Bill Ackman says he’s extremely bullish on Donald Trump.
Ackman, who runs Pershing Square, said that he thought having a businessman as president could be a big plus. And he said he thought Trump could get something positive done.
“He’s going to launch an infrastructure program. He’s going to take corporate taxes down to sensible levels. He’s going to get things done,” said Ackman on Thursday, speaking at the New York Times annual Dealbook conference. “And that’s extremely bullish for growth in the United States.”
Ackman said he thought progress in Washington would likely make CEOs more optimistic and likely to make new investments. And that’s why the stock market has rallied since Trump won the election, he said.
Fortune 500 CEOs Want These Policy Changes from Donald Trump
One of Wall Street’s best known hedge fund managers, Ackman is noteworthy for being a so-called activist investment style, which entails taking positions in companies and pushing for changes. But he’s also been one of the worst performing among those managers as of late. Ackman’s Pershing Square fund was down 20% last year.
And 2016 hasn’t been any better either. The fund is down 20.7% this year, through the first eight days of November. Shares of Valeant Pharmaceutical (VRX), one of Ackman’s largest stock holdings and where he is a board member, have fallen 95% in the 12 months.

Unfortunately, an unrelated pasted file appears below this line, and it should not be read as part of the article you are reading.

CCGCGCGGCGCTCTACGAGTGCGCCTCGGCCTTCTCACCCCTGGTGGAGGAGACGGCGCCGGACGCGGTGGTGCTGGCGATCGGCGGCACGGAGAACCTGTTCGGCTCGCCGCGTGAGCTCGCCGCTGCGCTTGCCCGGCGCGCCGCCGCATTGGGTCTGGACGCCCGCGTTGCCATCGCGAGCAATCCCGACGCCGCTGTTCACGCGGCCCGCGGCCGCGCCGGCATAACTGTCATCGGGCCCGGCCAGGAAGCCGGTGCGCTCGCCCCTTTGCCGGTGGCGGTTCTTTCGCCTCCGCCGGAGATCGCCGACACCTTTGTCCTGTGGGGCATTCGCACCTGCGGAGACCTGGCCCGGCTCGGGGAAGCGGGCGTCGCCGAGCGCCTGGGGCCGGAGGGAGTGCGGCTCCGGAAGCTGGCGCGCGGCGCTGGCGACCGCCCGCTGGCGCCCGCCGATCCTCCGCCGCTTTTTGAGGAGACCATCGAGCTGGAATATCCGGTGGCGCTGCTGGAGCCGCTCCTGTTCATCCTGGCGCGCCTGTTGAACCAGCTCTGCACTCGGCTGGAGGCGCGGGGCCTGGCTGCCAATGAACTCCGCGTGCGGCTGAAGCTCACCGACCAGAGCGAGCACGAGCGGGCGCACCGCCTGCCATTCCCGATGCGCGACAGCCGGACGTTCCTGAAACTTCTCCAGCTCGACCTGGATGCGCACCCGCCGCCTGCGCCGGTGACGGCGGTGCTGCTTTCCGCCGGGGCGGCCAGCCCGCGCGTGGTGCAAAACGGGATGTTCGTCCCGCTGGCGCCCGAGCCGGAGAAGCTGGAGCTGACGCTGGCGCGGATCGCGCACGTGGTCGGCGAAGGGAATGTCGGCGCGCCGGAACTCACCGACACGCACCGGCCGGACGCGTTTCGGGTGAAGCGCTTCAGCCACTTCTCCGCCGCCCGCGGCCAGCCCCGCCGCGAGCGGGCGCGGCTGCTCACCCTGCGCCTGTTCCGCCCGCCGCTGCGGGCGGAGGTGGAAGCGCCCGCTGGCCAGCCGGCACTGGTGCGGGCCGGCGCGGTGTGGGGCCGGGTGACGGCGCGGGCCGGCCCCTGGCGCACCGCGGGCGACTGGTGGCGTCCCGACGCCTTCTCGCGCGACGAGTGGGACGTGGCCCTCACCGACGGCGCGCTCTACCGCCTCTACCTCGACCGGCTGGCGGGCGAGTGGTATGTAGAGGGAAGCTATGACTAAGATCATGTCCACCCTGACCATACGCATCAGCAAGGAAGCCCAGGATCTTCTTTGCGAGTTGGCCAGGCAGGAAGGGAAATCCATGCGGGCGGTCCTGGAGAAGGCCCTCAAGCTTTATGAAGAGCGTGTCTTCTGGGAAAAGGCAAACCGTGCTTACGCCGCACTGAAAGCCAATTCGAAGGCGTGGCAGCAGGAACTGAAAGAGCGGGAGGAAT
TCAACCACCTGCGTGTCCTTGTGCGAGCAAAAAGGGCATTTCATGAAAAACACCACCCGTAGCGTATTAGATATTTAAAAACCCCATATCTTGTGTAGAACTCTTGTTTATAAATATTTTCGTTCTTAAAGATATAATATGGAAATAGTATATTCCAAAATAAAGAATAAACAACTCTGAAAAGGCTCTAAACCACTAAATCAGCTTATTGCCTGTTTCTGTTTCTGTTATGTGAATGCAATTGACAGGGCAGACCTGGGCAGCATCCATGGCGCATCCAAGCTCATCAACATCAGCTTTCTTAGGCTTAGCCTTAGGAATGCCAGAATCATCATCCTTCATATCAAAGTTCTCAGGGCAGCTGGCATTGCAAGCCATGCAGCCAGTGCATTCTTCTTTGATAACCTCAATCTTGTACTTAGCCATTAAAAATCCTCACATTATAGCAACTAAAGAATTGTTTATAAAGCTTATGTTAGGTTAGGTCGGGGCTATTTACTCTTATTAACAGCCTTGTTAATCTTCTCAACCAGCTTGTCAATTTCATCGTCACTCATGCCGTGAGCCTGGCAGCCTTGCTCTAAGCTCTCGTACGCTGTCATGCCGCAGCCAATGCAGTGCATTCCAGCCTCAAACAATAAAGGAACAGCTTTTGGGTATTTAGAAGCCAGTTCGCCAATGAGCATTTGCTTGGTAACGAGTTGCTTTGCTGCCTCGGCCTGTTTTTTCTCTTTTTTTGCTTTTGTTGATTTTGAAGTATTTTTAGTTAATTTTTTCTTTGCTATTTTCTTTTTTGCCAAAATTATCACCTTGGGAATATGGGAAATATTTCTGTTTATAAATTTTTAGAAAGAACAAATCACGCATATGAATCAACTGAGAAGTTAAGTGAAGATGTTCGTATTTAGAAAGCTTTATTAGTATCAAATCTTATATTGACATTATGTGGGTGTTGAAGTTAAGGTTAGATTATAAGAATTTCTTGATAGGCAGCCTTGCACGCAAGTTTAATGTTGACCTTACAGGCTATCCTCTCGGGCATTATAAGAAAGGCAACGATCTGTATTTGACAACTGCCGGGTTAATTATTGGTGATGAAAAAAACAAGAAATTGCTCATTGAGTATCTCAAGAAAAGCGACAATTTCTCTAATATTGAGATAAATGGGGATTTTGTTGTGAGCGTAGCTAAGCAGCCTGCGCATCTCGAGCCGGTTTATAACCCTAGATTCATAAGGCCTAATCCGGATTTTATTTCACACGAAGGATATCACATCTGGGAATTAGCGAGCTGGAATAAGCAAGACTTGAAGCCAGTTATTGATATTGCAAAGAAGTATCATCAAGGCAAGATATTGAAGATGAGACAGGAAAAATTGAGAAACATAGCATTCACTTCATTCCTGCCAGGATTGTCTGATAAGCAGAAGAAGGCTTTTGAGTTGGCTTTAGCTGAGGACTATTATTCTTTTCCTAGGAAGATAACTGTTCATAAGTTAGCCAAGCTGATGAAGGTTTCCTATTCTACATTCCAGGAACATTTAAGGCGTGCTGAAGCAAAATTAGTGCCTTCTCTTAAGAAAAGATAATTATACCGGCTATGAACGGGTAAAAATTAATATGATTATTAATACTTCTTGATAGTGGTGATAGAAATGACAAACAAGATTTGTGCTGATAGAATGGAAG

Ackman, however, says he hasn’t changed his investment portfolio since Trump has won the presidency.
What’s more, the full bore support of Trump is more evidence of another of Ackman’s bad predictions. A little over a year ago, Ackman predicted that Mike Bloomberg would end up running for President and that he would win.
Ackman also acknowledged for the first time that he made a mistake on Herbalife, the diet shake maker that the hedge fund manager has publicly bet against. Earlier this year, the FTC fined the company but declined to call it a pyramid scheme. Ackman has called for the company to be shut down.
On Thursday, Ackman said Herbalife would be his last “public short,” where he bets against a company and then tries to make his case directly to other investors. Ackman said it has left him too vulnerable to other investors and public scrutiny.
“In the future I am going to bet against the stock and then deliver my material to John Oliver,” says Ackman, referring to the late night TV host who has also been critical of Herbalife. “He’s the greatest man ever.”